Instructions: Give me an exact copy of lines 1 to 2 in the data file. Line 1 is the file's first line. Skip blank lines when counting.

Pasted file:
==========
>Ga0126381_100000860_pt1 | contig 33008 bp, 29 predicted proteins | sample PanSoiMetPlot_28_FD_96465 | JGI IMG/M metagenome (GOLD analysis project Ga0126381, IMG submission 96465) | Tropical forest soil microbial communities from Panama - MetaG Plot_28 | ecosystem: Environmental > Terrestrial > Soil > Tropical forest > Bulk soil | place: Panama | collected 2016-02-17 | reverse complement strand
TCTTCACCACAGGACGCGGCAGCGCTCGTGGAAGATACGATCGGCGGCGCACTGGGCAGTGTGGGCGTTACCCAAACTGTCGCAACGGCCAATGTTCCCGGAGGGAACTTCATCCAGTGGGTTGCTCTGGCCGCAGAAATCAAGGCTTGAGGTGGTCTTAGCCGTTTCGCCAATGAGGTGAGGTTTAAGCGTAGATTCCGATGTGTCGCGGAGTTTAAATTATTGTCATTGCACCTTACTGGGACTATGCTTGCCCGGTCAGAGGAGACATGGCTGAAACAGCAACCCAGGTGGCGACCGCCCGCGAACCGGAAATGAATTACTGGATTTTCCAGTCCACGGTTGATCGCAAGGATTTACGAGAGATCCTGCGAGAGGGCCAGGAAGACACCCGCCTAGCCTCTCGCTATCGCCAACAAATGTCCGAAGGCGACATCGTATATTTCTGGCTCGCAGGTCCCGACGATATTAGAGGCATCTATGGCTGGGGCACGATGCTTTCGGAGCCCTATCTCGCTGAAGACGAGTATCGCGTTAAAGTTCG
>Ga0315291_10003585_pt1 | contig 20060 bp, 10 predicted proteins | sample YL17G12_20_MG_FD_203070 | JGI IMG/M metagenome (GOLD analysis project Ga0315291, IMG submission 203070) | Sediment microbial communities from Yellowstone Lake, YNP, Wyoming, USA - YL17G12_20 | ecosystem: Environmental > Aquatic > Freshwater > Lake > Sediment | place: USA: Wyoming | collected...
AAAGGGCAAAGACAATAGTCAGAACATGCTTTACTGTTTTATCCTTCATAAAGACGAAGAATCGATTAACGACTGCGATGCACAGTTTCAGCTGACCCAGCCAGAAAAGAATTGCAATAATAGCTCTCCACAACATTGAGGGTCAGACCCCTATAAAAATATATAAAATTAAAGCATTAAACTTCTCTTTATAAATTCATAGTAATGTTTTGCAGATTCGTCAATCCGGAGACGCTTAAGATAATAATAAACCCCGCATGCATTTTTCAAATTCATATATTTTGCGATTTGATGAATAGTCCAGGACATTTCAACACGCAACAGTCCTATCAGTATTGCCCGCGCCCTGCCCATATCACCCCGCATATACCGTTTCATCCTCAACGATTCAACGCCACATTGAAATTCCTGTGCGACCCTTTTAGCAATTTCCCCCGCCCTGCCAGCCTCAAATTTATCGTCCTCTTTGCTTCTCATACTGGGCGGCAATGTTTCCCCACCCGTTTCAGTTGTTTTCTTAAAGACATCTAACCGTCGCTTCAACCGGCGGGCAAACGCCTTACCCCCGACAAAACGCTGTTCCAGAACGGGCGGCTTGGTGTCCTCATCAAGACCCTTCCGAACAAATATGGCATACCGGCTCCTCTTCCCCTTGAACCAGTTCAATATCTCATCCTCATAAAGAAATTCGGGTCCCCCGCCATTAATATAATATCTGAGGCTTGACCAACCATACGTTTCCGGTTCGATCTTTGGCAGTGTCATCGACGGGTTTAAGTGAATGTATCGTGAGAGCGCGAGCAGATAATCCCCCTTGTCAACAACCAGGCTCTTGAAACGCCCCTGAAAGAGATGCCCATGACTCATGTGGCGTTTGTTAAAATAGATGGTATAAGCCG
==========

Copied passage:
>Ga0126381_100000860_pt1 | contig 33008 bp, 29 predicted proteins | sample PanSoiMetPlot_28_FD_96465 | JGI IMG/M metagenome (GOLD analysis project Ga0126381, IMG submission 96465) | Tropical forest soil microbial communities from Panama - MetaG Plot_28 | ecosystem: Environmental > Terrestrial > Soil > Tropical forest > Bulk soil | place: Panama | collected 2016-02-17 | reverse complement strand
TCTTCACCACAGGACGCGGCAGCGCTCGTGGAAGATACGATCGGCGGCGCACTGGGCAGTGTGGGCGTTACCCAAACTGTCGCAACGGCCAATGTTCCCGGAGGGAACTTCATCCAGTGGGTTGCTCTGGCCGCAGAAATCAAGGCTTGAGGTGGTCTTAGCCGTTTCGCCAATGAGGTGAGGTTTAAGCGTAGATTCCGATGTGTCGCGGAGTTTAAATTATTGTCATTGCACCTTACTGGGACTATGCTTGCCCGGTCAGAGGAGACATGGCTGAAACAGCAACCCAGGTGGCGACCGCCCGCGAACCGGAAATGAATTACTGGATTTTCCAGTCCACGGTTGATCGCAAGGATTTACGAGAGATCCTGCGAGAGGGCCAGGAAGACACCCGCCTAGCCTCTCGCTATCGCCAACAAATGTCCGAAGGCGACATCGTATATTTCTGGCTCGCAGGTCCCGACGATATTAGAGGCATCTATGGCTGGGGCACGATGCTTTCGGAGCCCTATCTCGCTGAAGACGAGTATCGCGTTAAAGTTCG